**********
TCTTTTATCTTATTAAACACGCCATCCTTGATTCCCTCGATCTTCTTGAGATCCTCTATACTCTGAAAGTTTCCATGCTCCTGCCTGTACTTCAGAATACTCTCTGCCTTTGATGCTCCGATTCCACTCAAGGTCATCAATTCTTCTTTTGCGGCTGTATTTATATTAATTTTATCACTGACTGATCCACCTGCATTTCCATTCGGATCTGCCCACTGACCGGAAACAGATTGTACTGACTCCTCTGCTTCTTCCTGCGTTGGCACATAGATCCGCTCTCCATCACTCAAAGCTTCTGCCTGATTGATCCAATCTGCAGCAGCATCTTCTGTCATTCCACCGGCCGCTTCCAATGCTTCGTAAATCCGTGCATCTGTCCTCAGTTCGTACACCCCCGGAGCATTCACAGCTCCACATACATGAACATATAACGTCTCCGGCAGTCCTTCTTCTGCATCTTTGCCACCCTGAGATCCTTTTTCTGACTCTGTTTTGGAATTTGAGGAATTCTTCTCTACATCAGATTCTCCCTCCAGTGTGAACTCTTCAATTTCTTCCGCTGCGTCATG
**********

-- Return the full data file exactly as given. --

TCTTTTATCTTATTAAACACGCCATCCTTGATTCCCTCGATCTTCTTGAGATCCTCTATACTCTGAAAGTTTCCATGCTCCTGCCTGTACTTCAGAATACTCTCTGCCTTTGATGCTCCGATTCCACTCAAGGTCATCAATTCTTCTTTTGCGGCTGTATTTATATTAATTTTATCACTGACTGATCCACCTGCATTTCCATTCGGATCTGCCCACTGACCGGAAACAGATTGTACTGACTCCTCTGCTTCTTCCTGCGTTGGCACATAGATCCGCTCTCCATCACTCAAAGCTTCTGCCTGATTGATCCAATCTGCAGCAGCATCTTCTGTCATTCCACCGGCCGCTTCCAATGCTTCGTAAATCCGTGCATCTGTCCTCAGTTCGTACACCCCCGGAGCATTCACAGCTCCACATACATGAACATATAACGTCTCCGGCAGTCCTTCTTCTGCATCTTTGCCACCCTGAGATCCTTTTTCTGACTCTGTTTTGGAATTTGAGGAATTCTTCTCTACATCAGATTCTCCCTCCAGTGTGAACTCTTCAATTTCTTCCGCTGCGTCATG